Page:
Bhutan, known for its contentment and restrictions on tourism, will quadruple entry prices

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Because of its abundance of natural beauty, sustainable development, and rich cultural heritage, the tiny Buddhist kingdom of Bhutan on the eastern edge of the Himalayas is frequently referred to as “the last Shangri-La.” Bhutan has long resisted the quick financial returns of mass tourism in favour of conservation. The strategy is in line with a cultural outlook in which a national happiness index, rather than the gross domestic product, is used to gauge a nation’s richness and prosperity.

Bhutan has had a distinctive “high value, low volume” tourism policy since 1974, when foreign visitors were first allowed to visit. This policy required that foreign visitors pay at least a daily rate of $250 that covered accommodations, meals, a required tour guide, and included a $65 “sustainable development fee” to the government. The package-like strategy intended to protect the nation’s natural resources by regulating where and how many foreign visitors were allowed into the country. While several travellers lamented the shoddy hotel plumbing, slow internet, and tasteless food, many praised the convenience of the prearranged tours.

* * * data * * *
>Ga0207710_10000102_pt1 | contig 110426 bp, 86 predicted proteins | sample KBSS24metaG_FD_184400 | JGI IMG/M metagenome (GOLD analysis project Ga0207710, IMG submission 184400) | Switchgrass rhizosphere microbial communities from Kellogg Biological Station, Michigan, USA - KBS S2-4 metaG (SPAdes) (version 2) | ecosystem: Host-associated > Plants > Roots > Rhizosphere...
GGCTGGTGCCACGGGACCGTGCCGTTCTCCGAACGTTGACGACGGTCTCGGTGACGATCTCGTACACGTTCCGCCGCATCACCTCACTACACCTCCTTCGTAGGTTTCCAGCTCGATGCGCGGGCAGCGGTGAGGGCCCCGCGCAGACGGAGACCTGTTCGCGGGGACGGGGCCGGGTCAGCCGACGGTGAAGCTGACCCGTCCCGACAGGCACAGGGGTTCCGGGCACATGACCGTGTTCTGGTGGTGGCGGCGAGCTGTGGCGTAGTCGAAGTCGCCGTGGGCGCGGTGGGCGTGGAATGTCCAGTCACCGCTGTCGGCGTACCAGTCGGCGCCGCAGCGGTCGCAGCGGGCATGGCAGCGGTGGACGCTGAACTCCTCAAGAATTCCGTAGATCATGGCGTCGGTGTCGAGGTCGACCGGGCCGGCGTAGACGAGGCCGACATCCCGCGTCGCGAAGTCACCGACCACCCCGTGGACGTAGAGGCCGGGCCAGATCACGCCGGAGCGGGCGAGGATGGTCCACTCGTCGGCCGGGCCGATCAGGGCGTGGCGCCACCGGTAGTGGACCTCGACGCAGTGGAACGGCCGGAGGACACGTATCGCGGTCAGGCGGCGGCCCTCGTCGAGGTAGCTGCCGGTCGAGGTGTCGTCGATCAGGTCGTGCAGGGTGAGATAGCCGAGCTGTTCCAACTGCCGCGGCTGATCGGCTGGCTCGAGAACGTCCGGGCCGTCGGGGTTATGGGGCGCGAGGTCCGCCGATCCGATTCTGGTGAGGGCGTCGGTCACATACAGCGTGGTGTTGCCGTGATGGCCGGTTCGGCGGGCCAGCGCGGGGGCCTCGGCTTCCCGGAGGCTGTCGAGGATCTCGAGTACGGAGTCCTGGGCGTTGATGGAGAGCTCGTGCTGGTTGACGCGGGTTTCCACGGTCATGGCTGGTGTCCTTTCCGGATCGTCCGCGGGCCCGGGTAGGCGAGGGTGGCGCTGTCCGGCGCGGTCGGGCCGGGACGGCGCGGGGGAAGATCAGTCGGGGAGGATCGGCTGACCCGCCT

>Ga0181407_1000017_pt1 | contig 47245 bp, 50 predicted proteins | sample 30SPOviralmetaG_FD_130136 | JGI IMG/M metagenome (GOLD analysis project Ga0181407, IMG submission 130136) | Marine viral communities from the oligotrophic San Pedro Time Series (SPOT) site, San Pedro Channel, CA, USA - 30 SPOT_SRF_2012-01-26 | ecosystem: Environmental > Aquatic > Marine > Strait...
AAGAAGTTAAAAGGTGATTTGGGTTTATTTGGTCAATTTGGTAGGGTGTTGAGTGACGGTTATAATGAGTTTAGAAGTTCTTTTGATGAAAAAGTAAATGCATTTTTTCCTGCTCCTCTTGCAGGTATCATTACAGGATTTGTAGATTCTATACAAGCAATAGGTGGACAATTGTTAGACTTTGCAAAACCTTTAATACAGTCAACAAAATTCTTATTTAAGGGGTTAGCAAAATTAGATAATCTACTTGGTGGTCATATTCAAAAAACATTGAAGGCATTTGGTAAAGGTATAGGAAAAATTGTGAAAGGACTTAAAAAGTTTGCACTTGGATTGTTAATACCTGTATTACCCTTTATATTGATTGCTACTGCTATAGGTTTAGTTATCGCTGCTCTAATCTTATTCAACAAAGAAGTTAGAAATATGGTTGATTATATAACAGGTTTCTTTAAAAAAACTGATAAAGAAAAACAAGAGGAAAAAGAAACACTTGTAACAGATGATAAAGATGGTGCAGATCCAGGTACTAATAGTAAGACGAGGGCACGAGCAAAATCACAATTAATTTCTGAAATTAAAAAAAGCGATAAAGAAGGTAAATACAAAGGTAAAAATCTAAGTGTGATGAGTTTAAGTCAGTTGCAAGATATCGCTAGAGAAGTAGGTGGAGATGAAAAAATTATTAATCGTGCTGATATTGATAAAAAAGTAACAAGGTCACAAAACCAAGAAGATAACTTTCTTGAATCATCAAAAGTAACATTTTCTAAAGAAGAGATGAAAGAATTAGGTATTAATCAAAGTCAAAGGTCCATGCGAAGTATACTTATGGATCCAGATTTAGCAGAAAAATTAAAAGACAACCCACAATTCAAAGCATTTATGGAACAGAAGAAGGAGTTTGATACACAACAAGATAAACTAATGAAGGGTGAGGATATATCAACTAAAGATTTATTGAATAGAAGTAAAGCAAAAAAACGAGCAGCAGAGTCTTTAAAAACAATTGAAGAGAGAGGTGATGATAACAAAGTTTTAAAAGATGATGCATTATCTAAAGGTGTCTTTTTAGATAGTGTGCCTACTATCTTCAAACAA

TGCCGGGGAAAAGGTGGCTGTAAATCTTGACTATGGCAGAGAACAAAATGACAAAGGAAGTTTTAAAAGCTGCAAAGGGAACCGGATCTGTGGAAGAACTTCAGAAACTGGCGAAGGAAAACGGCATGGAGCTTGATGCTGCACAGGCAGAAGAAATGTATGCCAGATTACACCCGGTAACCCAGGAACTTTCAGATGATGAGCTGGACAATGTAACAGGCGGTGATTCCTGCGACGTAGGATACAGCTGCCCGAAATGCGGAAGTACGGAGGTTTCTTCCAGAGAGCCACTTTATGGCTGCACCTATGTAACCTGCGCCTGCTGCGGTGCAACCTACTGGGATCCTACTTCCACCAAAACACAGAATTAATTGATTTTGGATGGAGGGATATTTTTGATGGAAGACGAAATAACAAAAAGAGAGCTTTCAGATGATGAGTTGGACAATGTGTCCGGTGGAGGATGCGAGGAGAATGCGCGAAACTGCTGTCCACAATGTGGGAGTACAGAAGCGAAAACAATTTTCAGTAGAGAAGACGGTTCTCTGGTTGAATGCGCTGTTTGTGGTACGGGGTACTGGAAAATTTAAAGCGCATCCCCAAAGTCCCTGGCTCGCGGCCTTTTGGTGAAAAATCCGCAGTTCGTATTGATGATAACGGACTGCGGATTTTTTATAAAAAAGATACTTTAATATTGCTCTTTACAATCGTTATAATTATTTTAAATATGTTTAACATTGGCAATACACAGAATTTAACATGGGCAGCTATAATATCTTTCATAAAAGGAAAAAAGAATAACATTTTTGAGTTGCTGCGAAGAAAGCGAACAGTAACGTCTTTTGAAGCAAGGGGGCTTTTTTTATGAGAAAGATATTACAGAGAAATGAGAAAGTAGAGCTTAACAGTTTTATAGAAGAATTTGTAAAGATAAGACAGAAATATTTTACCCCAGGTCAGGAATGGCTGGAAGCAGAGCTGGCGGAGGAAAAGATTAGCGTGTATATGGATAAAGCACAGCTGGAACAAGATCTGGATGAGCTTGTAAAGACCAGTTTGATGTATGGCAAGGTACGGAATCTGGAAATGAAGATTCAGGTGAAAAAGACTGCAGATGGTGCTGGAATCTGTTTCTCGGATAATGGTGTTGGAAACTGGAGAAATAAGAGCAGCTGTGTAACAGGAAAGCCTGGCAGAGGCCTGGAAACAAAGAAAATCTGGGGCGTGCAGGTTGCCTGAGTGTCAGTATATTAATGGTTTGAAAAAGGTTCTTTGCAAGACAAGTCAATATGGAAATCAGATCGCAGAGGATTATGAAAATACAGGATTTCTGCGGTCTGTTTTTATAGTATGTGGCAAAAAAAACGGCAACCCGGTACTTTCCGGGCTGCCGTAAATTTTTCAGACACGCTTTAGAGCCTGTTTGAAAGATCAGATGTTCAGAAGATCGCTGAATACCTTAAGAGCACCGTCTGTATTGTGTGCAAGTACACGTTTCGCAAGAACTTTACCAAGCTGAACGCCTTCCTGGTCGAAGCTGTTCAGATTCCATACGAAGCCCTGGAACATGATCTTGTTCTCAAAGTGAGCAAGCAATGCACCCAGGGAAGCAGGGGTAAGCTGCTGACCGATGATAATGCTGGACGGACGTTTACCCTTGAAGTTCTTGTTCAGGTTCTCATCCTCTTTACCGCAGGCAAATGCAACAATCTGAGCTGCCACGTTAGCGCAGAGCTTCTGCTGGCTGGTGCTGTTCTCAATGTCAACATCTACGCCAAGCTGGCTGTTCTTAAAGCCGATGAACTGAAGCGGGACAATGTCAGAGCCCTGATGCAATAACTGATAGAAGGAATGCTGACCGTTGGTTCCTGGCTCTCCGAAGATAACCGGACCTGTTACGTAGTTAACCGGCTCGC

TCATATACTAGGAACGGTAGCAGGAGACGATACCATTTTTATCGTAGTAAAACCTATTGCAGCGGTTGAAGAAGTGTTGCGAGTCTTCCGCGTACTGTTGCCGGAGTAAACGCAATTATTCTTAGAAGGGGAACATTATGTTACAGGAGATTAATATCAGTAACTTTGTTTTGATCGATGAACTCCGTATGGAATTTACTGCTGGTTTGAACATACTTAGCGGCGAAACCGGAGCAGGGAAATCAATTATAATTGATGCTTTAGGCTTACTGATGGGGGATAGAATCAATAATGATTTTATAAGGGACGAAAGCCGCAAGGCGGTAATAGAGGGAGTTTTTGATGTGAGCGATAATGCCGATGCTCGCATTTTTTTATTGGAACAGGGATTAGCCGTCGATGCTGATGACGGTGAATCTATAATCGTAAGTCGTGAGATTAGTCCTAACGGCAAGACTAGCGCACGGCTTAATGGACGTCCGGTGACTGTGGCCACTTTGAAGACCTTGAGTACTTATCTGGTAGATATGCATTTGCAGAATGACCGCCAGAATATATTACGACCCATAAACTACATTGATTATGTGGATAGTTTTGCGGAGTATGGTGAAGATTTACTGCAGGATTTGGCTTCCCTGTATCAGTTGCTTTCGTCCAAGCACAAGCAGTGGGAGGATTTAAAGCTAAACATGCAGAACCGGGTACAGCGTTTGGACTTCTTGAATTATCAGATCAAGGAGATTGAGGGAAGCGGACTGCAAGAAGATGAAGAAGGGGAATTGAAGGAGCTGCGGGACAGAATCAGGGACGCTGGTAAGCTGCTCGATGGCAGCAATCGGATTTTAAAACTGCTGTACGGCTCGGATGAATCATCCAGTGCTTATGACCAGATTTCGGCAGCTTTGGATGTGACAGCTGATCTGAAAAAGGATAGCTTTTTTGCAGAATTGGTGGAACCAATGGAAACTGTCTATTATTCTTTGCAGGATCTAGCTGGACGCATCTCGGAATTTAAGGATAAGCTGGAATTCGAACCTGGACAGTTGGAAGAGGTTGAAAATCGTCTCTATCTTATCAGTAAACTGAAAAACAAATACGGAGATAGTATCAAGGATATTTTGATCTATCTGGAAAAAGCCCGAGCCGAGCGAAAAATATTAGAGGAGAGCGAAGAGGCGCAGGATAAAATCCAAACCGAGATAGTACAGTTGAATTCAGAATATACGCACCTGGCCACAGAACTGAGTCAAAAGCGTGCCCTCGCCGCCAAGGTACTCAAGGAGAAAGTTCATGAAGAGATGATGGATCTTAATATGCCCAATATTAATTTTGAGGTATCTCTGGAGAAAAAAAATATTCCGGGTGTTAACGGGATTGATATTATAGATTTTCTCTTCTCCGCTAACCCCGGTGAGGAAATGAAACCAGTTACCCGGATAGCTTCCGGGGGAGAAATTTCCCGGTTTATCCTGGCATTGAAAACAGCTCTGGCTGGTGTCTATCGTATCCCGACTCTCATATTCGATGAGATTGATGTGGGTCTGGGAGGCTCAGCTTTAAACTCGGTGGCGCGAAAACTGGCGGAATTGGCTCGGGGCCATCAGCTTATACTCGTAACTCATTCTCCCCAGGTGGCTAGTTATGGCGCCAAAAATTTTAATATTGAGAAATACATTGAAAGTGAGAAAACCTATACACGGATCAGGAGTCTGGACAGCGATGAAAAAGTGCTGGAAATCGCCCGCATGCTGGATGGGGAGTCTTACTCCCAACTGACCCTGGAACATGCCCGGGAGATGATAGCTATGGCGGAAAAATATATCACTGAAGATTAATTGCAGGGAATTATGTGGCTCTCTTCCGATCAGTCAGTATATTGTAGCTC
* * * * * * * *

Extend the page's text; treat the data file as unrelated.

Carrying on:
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Bhutan’s government has revamped the tourism industry and will dramatically increase the cost of travel as it gets ready to reopen its borders on September 23. Visitors are no longer need to be on a package tour, but they will now need to pay the government $200 per day in addition to their own costs for lodging, meals, tours, and other travel-related charges. According to officials, the new policy will give Bhutan a new image as “an exclusive destination,” drawing in “discerning tourists” who will have access to a greater variety of higher-quality services.

Dr. Tandi Dorji, Bhutan’s foreign minister and chair of the Tourism Council of Bhutan, said, “COVID-19 has allowed us to reset, to reassess how the sector may be best structured and handled, so that it not only benefits Bhutan economically but also socially, while keeping carbon footprints low.” In the long run, we want to produce high-quality experiences for visitors as well as professional, well-paying jobs for our inhabitants.

However, a lot of tour providers worry about the change. They fear that the new arrangement will cause them to go out of business because they are unsure if they will be able to draw enough tourists with the higher fee or if tourists will even need their services at all now that they will have the option to book directly through hotels, tour guides, and other intermediaries.